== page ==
US 4348606 A Abstract An armature winding for a three-phase induction motor is provided with slots in each of which are placed windings having a double-layer structure. The number of slots, q per pole per phase is: q=z/(3×P), and q is less than 1/2, where z denotes the number of slots of the stator, and P the number of poles. The number of coils, Q, per phase is: Q=z/3. The coils constitute real poles of the same polarity, the number of which is also Q, and further provide one or more imaginary poles between the real poles. The coils are connected in such a way that the voltage vector of each phase is completely balanced.
Claims(2) 1. An armature winding for a three-phase induction motor, said winding being of a double-layer structure of a plurality of coils placed in a plurality of slots provided in a stator core thereby forming a plurality of poles, wherein:
the number of slots (q) per pole per phase is less than 1/2, said number of slots per pole per phase being represented as z/3×P where z denotes the number of slots in said stator core and P represents the number of poles; the number of coils (Q) per phase is equal to the number of slots divided by 3, said coils being inserted in said slots and connected in such a manner that the voltage vector of each phase is completely balanced; whereby at least one consequent pole occurs between the real poles. 2. An armature winding for a three-phase induction motor, said winding being of a double-layer structure of a plurality of coils placed in a plurality of slots provided in a stator core thereby forming a plurality of poles, wherein:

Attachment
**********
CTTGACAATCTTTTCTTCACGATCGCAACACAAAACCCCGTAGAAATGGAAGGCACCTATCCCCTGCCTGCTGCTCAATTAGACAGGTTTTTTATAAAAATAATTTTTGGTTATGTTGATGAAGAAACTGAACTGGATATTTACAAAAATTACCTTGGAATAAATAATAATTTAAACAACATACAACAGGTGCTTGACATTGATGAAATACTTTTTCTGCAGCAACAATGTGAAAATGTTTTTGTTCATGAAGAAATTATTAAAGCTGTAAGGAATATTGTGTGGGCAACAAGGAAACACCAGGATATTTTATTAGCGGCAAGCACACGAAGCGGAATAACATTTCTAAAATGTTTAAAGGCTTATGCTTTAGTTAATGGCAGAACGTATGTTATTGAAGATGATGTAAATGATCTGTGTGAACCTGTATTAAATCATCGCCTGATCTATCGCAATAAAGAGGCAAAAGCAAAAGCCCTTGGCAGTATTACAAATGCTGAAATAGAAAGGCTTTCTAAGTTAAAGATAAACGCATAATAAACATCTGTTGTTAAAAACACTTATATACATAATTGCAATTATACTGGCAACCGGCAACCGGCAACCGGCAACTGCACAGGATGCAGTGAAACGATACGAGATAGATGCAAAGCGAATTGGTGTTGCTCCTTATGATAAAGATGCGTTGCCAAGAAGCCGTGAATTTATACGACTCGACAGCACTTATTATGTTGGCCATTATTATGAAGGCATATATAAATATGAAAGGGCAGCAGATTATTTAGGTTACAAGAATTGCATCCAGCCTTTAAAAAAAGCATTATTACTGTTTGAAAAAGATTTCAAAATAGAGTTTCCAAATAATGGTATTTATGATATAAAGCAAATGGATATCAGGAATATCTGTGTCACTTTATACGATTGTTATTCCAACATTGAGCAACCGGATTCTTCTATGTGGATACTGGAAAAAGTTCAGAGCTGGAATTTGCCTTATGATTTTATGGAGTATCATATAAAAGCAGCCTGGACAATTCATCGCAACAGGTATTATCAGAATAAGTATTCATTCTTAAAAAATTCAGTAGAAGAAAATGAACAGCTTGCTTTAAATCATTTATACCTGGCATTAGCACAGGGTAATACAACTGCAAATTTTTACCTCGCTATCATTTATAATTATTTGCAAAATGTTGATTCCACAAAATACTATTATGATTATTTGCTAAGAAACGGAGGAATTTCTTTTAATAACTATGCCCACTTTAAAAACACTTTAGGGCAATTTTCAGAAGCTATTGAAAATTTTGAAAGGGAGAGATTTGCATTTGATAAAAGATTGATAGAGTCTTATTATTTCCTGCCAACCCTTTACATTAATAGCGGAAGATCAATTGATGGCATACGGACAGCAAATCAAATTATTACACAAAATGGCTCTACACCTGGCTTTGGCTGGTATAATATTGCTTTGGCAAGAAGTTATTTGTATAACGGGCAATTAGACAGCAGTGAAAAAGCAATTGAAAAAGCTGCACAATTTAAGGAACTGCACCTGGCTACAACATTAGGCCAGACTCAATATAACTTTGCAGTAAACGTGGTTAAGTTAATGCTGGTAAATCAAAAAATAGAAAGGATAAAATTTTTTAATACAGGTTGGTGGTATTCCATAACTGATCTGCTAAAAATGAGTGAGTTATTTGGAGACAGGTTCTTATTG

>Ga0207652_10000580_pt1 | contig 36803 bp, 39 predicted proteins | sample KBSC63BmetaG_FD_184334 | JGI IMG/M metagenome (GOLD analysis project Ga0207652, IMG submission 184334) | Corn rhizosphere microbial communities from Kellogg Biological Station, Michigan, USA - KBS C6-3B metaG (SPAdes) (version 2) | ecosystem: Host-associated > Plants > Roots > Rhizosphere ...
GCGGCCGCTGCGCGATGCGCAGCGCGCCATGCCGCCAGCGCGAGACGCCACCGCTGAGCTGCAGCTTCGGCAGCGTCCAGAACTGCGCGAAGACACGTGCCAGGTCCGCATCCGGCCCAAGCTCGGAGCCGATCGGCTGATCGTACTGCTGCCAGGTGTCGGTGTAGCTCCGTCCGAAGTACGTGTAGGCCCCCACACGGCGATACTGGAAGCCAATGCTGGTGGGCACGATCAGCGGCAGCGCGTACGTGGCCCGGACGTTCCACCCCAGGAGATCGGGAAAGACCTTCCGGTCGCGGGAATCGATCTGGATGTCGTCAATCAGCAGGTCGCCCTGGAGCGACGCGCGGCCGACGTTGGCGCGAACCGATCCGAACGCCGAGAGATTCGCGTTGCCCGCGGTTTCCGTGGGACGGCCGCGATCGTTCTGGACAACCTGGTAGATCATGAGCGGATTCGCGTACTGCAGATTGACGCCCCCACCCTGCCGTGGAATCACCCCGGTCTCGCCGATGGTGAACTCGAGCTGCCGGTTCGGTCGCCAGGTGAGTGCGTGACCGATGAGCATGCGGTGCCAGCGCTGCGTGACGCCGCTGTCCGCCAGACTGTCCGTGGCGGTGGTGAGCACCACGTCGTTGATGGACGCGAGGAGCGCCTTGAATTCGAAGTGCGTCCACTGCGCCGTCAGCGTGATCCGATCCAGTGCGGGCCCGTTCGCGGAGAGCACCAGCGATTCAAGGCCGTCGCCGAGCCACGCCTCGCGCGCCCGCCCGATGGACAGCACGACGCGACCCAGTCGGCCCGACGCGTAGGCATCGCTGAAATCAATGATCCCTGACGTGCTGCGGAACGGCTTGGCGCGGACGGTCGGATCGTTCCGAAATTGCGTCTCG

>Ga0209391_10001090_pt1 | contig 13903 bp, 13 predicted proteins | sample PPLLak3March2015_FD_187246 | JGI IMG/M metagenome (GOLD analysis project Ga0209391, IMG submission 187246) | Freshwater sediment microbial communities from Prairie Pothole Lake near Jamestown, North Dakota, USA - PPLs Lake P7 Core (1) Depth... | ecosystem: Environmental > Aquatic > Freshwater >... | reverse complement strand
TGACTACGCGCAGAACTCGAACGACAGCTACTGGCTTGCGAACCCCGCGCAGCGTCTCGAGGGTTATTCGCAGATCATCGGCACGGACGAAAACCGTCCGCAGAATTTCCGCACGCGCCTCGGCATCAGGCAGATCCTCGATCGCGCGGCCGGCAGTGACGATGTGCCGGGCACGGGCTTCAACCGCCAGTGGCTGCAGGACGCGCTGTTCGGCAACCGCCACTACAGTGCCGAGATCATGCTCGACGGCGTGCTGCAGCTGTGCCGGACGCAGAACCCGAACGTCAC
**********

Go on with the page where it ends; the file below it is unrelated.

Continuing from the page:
the number of slots (q) per pole per phase is less than 1/2, said number of slots per pole per phase bring represented as z/3×P where z denotes the number of slots in said stator core and P represents the number of poles, said poles being selected such that no common denominator of 3 or larger exists between the quantity (3×P) and the number 6; the number of coils (Q) per phase is equal to the number of slots divided by 3, said coils being inserted in said slots and connected in such a manner that the voltage vector of each phase is completely balanced; whereby at least one consequent pole occurs between the real poles. Description This is a continuation-in-part of application Ser. No. 940,603 filed on Sept. 8, 1978. This invention relates to an improvement of a multi-pole armature winding of a polyphase dynamo-electric machine such as an induction motor. In a prior art armature winding, where the number of slots q per pole per phase is larger than 1, the following relationship holds: